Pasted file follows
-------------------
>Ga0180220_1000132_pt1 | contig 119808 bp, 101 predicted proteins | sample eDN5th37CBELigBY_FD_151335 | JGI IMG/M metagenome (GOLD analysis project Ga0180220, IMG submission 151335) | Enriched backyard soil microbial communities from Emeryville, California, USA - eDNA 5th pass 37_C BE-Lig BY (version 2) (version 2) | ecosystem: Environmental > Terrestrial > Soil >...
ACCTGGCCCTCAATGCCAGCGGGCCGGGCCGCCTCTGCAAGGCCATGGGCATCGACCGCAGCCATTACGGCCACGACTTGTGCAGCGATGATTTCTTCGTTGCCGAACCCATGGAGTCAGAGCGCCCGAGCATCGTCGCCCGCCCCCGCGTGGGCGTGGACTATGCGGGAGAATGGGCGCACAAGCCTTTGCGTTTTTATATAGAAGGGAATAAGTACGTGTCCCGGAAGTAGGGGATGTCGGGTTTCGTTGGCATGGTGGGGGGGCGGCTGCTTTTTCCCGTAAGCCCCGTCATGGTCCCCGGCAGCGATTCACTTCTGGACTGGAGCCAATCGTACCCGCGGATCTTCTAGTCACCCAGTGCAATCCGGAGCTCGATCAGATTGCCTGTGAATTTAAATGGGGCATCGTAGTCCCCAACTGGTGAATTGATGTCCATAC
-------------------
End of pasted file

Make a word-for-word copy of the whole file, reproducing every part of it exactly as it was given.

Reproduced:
>Ga0180220_1000132_pt1 | contig 119808 bp, 101 predicted proteins | sample eDN5th37CBELigBY_FD_151335 | JGI IMG/M metagenome (GOLD analysis project Ga0180220, IMG submission 151335) | Enriched backyard soil microbial communities from Emeryville, California, USA - eDNA 5th pass 37_C BE-Lig BY (version 2) (version 2) | ecosystem: Environmental > Terrestrial > Soil >...
ACCTGGCCCTCAATGCCAGCGGGCCGGGCCGCCTCTGCAAGGCCATGGGCATCGACCGCAGCCATTACGGCCACGACTTGTGCAGCGATGATTTCTTCGTTGCCGAACCCATGGAGTCAGAGCGCCCGAGCATCGTCGCCCGCCCCCGCGTGGGCGTGGACTATGCGGGAGAATGGGCGCACAAGCCTTTGCGTTTTTATATAGAAGGGAATAAGTACGTGTCCCGGAAGTAGGGGATGTCGGGTTTCGTTGGCATGGTGGGGGGGCGGCTGCTTTTTCCCGTAAGCCCCGTCATGGTCCCCGGCAGCGATTCACTTCTGGACTGGAGCCAATCGTACCCGCGGATCTTCTAGTCACCCAGTGCAATCCGGAGCTCGATCAGATTGCCTGTGAATTTAAATGGGGCATCGTAGTCCCCAACTGGTGAATTGATGTCCATAC